Several brands post content on social media highlighting specific days’ importance for promotion and one such campaign was initiated by Burger King on International Women’s Day in 2021 on Twitter. As many of you might already know, Twitter is a microblogging platform and with the rise of its popularity, many people have started building content threads which are essentially more than a series of tweets that are linked to the primary tweet. The problem in most cases is, that if the primary tweet is not cleverly understood, it can backfire leading to a backslash on a public platform. Here is a similar mistake that Burger King produced, and what followed were trolls. Let’s look at the tweet first:
This was the primary tweet and the company posted two more tweets appending to this one.
What was the intention of Burger King behind the Tweet?
Burger King is one of the leaders in the restaurant segment spotted the gender disparity and thought it would be ideal for them to raise a voice of difference during International Women’s Day in 2021. The whole concept revolved around the fact that, back in the date, only 20% of chefs were women and the brand wanted to create equal opportunities for women to pursue a culinary career. All they had to do was to direct the intentions right, but that didn’t go well.
Two things that went totally wrong:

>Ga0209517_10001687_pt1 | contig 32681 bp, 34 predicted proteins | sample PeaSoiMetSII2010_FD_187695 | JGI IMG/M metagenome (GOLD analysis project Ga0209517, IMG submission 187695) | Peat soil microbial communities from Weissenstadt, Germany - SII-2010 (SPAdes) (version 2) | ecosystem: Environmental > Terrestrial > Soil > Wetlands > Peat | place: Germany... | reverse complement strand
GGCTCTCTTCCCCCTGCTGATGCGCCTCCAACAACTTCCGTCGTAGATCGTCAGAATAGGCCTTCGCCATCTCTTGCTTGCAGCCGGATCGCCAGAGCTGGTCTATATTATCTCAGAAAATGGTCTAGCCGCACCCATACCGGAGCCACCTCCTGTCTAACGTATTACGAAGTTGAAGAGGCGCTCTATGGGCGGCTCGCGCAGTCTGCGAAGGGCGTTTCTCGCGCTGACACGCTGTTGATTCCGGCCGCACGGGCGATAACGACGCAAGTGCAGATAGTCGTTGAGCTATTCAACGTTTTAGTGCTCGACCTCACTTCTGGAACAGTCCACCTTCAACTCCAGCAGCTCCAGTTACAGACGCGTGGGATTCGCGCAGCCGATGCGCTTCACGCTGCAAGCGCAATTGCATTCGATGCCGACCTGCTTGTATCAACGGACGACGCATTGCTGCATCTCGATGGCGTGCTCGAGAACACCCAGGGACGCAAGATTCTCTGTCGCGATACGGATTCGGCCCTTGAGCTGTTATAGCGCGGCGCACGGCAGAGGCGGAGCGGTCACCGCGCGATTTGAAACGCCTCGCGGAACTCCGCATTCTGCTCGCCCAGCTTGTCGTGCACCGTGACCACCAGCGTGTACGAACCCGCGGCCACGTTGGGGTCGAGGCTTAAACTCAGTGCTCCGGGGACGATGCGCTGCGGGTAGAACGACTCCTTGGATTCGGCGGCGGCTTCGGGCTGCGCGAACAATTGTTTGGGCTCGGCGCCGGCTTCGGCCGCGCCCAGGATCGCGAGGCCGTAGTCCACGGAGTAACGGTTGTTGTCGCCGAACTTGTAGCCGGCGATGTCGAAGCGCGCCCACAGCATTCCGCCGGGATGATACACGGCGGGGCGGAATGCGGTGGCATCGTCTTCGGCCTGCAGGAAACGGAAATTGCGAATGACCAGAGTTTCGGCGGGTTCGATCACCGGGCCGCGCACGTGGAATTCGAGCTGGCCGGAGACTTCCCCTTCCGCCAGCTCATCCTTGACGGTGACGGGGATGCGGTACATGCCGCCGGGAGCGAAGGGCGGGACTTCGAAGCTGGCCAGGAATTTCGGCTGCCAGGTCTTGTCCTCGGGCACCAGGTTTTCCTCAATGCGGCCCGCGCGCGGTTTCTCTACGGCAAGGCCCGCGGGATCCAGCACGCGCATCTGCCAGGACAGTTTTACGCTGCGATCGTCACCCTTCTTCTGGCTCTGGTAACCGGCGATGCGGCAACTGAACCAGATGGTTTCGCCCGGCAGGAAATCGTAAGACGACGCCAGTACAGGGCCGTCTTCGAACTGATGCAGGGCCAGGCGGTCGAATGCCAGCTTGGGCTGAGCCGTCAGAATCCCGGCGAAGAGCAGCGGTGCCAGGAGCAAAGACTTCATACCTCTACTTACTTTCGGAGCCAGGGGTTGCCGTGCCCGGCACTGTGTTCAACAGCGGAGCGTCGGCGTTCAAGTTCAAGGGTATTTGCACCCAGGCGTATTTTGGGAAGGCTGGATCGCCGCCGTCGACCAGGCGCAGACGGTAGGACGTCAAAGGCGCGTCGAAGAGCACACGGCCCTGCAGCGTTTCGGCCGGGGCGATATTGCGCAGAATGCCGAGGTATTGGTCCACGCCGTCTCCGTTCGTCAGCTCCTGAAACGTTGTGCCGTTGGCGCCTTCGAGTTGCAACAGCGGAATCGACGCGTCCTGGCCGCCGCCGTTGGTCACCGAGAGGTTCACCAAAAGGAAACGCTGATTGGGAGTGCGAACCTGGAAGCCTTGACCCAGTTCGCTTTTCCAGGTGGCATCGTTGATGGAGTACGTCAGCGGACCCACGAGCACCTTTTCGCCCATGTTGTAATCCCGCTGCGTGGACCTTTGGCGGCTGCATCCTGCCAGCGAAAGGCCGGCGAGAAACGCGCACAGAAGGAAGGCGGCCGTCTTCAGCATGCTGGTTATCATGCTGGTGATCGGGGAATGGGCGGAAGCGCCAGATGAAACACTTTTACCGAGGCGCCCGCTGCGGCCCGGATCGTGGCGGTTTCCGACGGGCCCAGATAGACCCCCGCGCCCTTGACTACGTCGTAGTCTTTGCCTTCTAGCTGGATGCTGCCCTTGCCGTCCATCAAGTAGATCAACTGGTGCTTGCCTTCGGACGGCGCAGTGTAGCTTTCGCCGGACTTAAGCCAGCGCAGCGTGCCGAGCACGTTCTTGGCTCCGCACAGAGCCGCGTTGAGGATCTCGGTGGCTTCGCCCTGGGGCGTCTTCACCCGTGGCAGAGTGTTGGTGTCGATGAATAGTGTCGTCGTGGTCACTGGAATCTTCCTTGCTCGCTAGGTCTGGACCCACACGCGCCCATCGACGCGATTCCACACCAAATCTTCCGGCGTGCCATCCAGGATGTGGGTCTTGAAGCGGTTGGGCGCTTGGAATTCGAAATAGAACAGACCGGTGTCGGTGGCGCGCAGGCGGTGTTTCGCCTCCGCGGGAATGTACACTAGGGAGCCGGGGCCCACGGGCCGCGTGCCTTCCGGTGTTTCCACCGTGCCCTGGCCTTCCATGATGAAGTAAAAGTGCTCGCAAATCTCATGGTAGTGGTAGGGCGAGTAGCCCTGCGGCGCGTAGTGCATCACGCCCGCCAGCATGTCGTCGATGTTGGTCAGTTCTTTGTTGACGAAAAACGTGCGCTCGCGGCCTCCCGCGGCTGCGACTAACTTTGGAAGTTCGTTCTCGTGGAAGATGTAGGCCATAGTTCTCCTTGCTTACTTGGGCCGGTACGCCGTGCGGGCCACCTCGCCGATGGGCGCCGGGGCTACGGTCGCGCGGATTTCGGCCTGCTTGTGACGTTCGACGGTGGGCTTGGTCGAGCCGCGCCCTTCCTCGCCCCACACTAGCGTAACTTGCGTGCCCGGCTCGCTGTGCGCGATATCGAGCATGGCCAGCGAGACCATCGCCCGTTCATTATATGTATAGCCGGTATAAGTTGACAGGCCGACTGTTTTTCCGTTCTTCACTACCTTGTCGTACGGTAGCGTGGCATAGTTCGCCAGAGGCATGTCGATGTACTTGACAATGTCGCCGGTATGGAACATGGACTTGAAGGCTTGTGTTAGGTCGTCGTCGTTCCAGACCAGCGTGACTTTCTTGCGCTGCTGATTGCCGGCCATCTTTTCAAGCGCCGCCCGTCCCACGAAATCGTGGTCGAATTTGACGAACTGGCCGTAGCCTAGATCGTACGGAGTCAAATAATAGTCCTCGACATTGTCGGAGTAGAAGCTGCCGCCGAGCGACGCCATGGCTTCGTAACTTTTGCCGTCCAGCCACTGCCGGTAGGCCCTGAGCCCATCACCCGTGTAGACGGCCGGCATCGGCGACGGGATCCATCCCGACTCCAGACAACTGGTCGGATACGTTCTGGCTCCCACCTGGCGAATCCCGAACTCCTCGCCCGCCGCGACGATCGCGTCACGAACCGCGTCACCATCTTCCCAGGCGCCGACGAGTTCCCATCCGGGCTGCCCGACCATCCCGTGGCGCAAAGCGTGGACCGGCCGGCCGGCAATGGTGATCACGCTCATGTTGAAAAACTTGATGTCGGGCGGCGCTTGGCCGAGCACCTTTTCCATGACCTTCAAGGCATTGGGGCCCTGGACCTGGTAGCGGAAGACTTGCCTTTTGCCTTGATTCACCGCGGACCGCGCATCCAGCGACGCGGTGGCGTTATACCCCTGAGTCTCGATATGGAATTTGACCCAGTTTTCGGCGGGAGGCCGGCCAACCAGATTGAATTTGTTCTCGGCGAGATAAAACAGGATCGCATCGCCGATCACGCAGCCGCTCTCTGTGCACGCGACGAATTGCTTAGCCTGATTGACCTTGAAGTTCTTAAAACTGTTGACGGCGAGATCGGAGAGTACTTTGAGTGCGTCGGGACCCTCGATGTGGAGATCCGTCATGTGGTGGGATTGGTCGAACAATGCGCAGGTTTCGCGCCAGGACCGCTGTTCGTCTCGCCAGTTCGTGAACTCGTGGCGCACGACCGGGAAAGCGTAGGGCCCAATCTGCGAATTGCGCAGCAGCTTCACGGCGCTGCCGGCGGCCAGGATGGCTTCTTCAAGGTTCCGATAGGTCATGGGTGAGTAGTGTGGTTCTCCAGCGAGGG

- The order of information flow
- A sexist statement on a day that’s widely popular across the world on social media channels.
The first tweet read just how it’s above and the next one actually summarized what it meant. The very first line of the next tweet was “If they want to, of course” followed by mentioning their new scholarship program that would help women to get a degree in culinary arts. That would in turn mean reducing the gender gap in the restaurant domain.
An Apology From Burger King:
“The best time to apologize was yesterday, the next best is today.” and this holds true even today. Many media brands focus on social media content that’s snipped and if not shared in a conventional manner, can create a cascading impact on the brand image. Though it was a late apology, Burger King stood up to its promise and explained the reasoning before it deleted the tweet. The tone of ‘being guilty’ and yet making a point is clearly seen in this case.
A clear case of clever copyrighting but bad execution. Many brands focus on the value and importance of copyright, and rightly so. But equally important is how the content is channelized. Every social media works differently and user consumes data in a different manner as well. There’s not a single fit for all approaches. Twitter, just like others functions differently but since it’s a microblogging, snipping the right content with the right intention is key. Grabbing attention with the power of words is great, but the catch is using the right words that create engagement and not a flair of agony.
I personally feel the content of this tweet was brilliant enough to fit into one tweet or it could have been easily structured to fit the purpose burger king was intending. Here’s is the whole tweet’s repositioning:
Women belong in the kitchen.If they want to, of course. Yet only 20% of chefs are women. We’re on a missing to change the gender ratio in the restaurant industry by empowering female employees with the opportunity to pursue a culinary career. #IWD
What would be your approach to tweeting this same content? Share it in the comments below. In case you wish to know more about some AI-powered tools generating content and headlines, here are a few examples.
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